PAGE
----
Ben Marwood is back at the Rising SunBy Jenny Minard
August 04, 2010
‘I quite like my own company.” Well being a solo artist you’d have to. But this Saturday, Ben Marwood will be joining more than 20 local artists to put on one of the best gigs this year.
He has been described as Reading’s leading solo artist, an accolade he coolly shrugs off.
“People tend to leave me alone about it,” he says. “Originally it felt like the best kind of fluke.”
Ben started playing when he was 10 and joined his first band at 18. He went solo at 23.
“I started to have more fun writing songs on my own rather than people in the practice room.
“I don’t really get on well with people when we all have to work together on equal terms. I’d be a rubbish communist,” he laughs.
But despite working solo, he has plenty of people around him to keep his feet on the ground. And that’s where this weekend’s gig comes in.
“I will bounce ideas of my friends Paul and Jay who run Broken Tail Records alongside myself, and they are also in [the band] Heartwear Process.
“It’s all very incestuous this Reading scene.”
Heartwear are reforming to join Ben at The Rising Sun Arts Centre in Silver Street, Reading. It’s hosting Here Comes the Sun, a fundraising day, on Saturday. The Rising Sun is no stranger to financial struggle and some say it is the community support which keeps it floating.
Alongside Ben and Heartwear will be a range of artists including Dolly & The Clothes Pegs, Neon Hire Wire and 60 Watt Bayonets.
There will also be art, dancing, poetry and filmmaking.
For Ben’s fans it will be a chance to see him perform in an intimate environment.
He has had much success with gigs at Womad, Reading Festival in 2007, and with folk star Frank Turner.
“Frank’s a good guy. I met him in Devizes in 2006 on his first proper solo tour.
“I have not met anyone like him in the industry in years. He will actively seek out people who he thinks are good and make them do stuff. He won’t let me rest on my laurels.
“He’s got me a lot of really good gigs, hooked me up with promoters and record labels.
“In the coming weeks I have shows in Derby and Kendal with Frank. I enjoy playing with him. The crowds are quite warm. It’s lovely to see him in Devizes – hanging out in corners selling demos – now living the high life.”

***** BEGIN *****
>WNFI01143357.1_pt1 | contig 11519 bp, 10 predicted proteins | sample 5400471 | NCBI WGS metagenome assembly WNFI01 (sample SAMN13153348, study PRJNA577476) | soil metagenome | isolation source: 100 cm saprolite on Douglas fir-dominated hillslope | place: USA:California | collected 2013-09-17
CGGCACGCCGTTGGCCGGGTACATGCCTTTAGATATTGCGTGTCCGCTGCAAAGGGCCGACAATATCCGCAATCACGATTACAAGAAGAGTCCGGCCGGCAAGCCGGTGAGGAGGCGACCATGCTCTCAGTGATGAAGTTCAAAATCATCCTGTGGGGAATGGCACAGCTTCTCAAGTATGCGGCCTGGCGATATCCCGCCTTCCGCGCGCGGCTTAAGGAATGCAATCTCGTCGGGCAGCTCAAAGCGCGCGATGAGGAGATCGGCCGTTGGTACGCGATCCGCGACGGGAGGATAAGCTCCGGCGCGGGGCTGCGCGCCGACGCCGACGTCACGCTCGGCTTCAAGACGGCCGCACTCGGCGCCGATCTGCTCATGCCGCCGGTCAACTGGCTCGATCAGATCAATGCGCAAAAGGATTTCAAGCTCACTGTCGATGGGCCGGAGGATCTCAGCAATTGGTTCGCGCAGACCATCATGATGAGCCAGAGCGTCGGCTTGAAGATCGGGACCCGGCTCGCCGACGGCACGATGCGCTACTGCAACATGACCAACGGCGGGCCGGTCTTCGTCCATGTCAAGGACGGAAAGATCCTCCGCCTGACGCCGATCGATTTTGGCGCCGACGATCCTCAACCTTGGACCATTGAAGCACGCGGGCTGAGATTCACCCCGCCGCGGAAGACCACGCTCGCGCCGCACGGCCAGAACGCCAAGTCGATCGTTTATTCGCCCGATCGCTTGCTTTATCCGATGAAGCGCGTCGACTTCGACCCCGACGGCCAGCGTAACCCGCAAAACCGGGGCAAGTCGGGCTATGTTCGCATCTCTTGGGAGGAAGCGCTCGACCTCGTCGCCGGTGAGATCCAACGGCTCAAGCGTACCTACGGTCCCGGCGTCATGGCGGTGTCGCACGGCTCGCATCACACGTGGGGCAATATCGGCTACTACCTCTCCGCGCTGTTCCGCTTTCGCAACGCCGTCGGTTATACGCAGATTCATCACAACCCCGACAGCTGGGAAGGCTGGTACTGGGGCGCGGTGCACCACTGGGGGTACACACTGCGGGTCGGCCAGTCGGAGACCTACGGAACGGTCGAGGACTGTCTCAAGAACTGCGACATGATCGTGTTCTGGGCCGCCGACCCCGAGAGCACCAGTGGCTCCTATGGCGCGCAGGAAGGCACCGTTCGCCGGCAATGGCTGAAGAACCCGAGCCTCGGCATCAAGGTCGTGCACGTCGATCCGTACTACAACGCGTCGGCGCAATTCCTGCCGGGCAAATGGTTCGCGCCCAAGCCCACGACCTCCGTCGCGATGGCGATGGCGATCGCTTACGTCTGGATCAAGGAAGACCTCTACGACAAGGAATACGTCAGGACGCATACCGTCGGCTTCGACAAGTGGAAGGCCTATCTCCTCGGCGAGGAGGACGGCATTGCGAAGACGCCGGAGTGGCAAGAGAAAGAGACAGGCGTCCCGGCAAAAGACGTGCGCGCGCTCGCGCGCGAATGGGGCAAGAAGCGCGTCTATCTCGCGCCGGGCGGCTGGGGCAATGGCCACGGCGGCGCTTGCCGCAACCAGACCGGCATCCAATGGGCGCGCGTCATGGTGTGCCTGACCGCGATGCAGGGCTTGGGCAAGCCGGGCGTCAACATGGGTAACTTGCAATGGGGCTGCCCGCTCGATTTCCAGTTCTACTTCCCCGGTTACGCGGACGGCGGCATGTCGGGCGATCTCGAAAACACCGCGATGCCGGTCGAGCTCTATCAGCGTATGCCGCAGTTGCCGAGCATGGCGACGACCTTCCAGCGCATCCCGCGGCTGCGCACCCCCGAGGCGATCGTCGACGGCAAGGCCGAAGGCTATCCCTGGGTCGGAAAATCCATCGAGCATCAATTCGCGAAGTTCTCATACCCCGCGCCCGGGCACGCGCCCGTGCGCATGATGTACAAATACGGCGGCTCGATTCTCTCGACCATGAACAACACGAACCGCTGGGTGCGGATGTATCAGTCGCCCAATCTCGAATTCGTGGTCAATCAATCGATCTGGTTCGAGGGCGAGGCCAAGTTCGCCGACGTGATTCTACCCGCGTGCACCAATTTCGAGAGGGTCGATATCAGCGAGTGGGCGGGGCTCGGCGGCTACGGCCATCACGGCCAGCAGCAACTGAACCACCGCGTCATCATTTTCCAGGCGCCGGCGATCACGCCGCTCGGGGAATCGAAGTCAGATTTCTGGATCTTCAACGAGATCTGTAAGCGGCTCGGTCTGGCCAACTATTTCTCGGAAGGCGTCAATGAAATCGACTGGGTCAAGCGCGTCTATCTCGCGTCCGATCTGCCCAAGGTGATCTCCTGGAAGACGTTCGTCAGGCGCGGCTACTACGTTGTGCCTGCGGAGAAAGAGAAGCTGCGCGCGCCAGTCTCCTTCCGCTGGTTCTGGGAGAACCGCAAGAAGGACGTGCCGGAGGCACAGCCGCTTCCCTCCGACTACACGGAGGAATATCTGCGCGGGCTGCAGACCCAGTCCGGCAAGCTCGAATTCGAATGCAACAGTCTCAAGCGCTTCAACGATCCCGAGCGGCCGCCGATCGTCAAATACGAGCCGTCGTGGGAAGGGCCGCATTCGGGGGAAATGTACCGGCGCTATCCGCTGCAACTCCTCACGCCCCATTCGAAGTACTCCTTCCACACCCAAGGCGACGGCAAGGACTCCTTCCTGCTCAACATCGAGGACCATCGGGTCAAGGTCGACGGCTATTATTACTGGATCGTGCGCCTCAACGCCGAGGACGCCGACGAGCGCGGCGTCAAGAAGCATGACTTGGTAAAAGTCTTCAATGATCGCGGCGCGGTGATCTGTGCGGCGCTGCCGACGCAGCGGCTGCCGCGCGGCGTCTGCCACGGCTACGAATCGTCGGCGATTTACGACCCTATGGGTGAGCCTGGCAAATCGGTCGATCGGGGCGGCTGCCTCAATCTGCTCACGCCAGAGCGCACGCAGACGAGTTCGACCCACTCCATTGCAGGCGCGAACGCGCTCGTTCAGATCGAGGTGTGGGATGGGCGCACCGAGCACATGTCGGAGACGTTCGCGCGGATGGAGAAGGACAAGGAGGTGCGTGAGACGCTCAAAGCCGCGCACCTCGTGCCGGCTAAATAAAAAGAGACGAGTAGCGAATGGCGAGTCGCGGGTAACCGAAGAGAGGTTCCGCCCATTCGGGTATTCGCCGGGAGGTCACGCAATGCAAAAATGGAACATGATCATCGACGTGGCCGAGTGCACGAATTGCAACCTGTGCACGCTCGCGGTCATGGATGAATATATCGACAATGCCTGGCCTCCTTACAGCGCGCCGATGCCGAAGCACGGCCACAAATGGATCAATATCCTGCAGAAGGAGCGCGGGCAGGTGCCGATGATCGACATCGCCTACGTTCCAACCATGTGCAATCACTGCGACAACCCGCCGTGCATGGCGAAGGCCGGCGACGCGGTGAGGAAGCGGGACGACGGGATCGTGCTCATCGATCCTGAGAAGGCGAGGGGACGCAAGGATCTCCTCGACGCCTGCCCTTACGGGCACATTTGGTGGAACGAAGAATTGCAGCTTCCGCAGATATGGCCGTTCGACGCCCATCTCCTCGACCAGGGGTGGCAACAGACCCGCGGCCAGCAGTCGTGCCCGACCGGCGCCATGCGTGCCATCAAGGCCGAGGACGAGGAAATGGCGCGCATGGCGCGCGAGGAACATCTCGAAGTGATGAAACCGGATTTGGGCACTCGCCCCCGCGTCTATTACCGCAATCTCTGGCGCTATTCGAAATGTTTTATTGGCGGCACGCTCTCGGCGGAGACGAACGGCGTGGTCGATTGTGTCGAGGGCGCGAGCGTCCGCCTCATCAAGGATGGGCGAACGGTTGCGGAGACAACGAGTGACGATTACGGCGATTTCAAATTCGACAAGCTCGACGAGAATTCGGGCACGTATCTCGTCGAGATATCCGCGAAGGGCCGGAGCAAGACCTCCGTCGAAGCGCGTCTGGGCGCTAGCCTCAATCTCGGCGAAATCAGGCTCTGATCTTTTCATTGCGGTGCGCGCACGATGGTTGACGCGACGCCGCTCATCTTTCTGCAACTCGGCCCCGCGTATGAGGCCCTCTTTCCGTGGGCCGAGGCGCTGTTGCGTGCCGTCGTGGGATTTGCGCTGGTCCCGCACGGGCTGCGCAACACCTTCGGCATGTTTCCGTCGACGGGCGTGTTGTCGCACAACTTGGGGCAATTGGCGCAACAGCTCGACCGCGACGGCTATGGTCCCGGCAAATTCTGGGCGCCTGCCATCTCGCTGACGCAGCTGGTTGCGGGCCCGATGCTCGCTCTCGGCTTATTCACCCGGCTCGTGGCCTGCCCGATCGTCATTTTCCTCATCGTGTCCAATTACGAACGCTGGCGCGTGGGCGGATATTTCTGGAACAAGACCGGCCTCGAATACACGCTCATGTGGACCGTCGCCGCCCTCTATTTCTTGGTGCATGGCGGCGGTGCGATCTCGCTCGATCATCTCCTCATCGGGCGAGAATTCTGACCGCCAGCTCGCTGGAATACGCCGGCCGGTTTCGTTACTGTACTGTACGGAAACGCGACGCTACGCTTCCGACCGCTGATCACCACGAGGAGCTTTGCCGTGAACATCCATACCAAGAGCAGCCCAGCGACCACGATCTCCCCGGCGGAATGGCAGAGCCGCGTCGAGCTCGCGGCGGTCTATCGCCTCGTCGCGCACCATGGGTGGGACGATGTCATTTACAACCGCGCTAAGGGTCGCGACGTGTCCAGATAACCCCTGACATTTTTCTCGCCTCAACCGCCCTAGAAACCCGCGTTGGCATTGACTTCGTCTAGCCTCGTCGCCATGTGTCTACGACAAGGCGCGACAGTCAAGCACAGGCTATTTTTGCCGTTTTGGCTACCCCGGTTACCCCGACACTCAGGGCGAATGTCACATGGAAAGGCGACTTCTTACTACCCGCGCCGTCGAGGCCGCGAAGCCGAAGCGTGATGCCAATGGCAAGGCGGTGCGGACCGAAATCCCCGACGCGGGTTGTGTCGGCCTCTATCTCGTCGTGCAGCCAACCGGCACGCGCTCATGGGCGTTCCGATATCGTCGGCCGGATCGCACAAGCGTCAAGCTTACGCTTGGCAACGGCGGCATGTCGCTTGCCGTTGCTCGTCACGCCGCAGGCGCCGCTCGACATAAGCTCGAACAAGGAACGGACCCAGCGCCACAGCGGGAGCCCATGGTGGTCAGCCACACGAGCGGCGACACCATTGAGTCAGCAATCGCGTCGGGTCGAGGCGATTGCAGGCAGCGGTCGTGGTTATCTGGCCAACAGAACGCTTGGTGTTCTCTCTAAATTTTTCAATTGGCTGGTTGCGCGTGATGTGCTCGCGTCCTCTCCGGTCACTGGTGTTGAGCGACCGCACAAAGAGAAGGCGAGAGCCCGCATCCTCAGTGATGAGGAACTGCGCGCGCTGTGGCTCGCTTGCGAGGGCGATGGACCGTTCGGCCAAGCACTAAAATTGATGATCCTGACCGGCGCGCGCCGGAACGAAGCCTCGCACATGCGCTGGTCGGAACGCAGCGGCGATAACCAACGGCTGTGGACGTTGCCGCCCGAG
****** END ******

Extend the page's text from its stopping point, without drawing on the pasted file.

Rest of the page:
And it seems that all this experience with Frank Turner has helped with Ben’s own gig persona.
“I’ve got much more confident. I used to be really shy and look at the floor. But now I like to banter more with the crowd, it’s a good experience and only comes when you’re comfortable with playing live.
At the age of 29 Ben seems just grateful to be still gigging. “It’s got to the point where I’ve had enough fun that if I had to give it all up tomorrow, I’ve still got loads of good memories,” he says.
Ben was also involved with the Ballad of Reading Gaol project. BBC Radio Berkshire and Company Paridiso worked with young offenders who wrote poetry and musicians then turned them into songs.
The project won a Gold Sony Award – the radio equivalent of the Oscars.
“Some people were quite strict in that they didn’t want the lyrics moved around and changed,” he says. “I was quite lucky in that I got a young man who didn’t mind, so I could alter it.
“I got these lyrics, wrote some chords, and went from there. I rounded up a drummer, went to the studio, bashed it out and it was lovely.”
So is Ben still going for that dream or is he happy with his local gig scene?
“I used to be striving to be famous and it might look like I’m plodding along but I have a job to do.
“I’ve never had any management offers and I used to work at a rehearsal studio in Cemetery Junction where you would get the odd management through who would talk about being on the wrong side of 29.
“Being 29, I think I have nothing to lose, I’ll carry on and entertain.”
Ben’s new album, Outside There Is A Curse, is due for release in October.
Here Comes the Sun starts on Saturday at 11am and continues to 11pm. Tickets cost £5. For more information go to www.risingsun-artscentre.co.uk.